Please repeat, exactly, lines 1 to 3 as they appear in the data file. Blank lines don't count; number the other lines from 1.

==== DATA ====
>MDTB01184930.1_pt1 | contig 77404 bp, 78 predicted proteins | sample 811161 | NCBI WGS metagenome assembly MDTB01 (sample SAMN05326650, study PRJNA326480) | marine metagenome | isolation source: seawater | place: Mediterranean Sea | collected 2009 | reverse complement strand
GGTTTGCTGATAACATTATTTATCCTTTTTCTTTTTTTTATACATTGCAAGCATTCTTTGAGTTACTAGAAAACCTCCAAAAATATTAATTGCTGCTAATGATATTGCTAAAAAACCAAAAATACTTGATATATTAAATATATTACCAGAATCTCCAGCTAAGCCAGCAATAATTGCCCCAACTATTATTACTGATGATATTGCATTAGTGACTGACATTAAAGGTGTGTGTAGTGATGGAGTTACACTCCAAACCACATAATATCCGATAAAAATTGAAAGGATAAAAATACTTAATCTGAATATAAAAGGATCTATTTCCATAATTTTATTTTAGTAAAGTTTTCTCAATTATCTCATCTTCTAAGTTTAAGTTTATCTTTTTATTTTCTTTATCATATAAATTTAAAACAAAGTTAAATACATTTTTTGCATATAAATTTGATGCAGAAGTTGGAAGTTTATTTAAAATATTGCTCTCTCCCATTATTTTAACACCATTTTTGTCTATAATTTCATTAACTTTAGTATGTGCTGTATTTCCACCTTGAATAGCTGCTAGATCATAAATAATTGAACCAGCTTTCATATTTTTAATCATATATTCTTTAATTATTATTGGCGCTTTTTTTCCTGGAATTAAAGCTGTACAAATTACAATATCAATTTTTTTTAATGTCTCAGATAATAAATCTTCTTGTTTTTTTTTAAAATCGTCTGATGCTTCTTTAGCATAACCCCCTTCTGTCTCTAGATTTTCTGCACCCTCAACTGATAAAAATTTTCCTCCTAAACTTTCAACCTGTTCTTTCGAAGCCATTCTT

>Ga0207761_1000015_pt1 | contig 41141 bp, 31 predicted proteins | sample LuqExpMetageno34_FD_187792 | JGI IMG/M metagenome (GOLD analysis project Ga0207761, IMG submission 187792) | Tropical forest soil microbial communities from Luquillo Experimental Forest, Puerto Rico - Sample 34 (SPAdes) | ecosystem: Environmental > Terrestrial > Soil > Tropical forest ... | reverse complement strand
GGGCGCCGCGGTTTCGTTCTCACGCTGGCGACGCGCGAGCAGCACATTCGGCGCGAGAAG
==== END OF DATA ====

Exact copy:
>MDTB01184930.1_pt1 | contig 77404 bp, 78 predicted proteins | sample 811161 | NCBI WGS metagenome assembly MDTB01 (sample SAMN05326650, study PRJNA326480) | marine metagenome | isolation source: seawater | place: Mediterranean Sea | collected 2009 | reverse complement strand
GGTTTGCTGATAACATTATTTATCCTTTTTCTTTTTTTTATACATTGCAAGCATTCTTTGAGTTACTAGAAAACCTCCAAAAATATTAATTGCTGCTAATGATATTGCTAAAAAACCAAAAATACTTGATATATTAAATATATTACCAGAATCTCCAGCTAAGCCAGCAATAATTGCCCCAACTATTATTACTGATGATATTGCATTAGTGACTGACATTAAAGGTGTGTGTAGTGATGGAGTTACACTCCAAACCACATAATATCCGATAAAAATTGAAAGGATAAAAATACTTAATCTGAATATAAAAGGATCTATTTCCATAATTTTATTTTAGTAAAGTTTTCTCAATTATCTCATCTTCTAAGTTTAAGTTTATCTTTTTATTTTCTTTATCATATAAATTTAAAACAAAGTTAAATACATTTTTTGCATATAAATTTGATGCAGAAGTTGGAAGTTTATTTAAAATATTGCTCTCTCCCATTATTTTAACACCATTTTTGTCTATAATTTCATTAACTTTAGTATGTGCTGTATTTCCACCTTGAATAGCTGCTAGATCATAAATAATTGAACCAGCTTTCATATTTTTAATCATATATTCTTTAATTATTATTGGCGCTTTTTTTCCTGGAATTAAAGCTGTACAAATTACAATATCAATTTTTTTTAATGTCTCAGATAATAAATCTTCTTGTTTTTTTTTAAAATCGTCTGATGCTTCTTTAGCATAACCCCCTTCTGTCTCTAGATTTTCTGCACCCTCAACTGATAAAAATTTTCCTCCTAAACTTTCAACCTGTTCTTTCGAAGCCATTCTT

>Ga0207761_1000015_pt1 | contig 41141 bp, 31 predicted proteins | sample LuqExpMetageno34_FD_187792 | JGI IMG/M metagenome (GOLD analysis project Ga0207761, IMG submission 187792) | Tropical forest soil microbial communities from Luquillo Experimental Forest, Puerto Rico - Sample 34 (SPAdes) | ecosystem: Environmental > Terrestrial > Soil > Tropical forest ... | reverse complement strand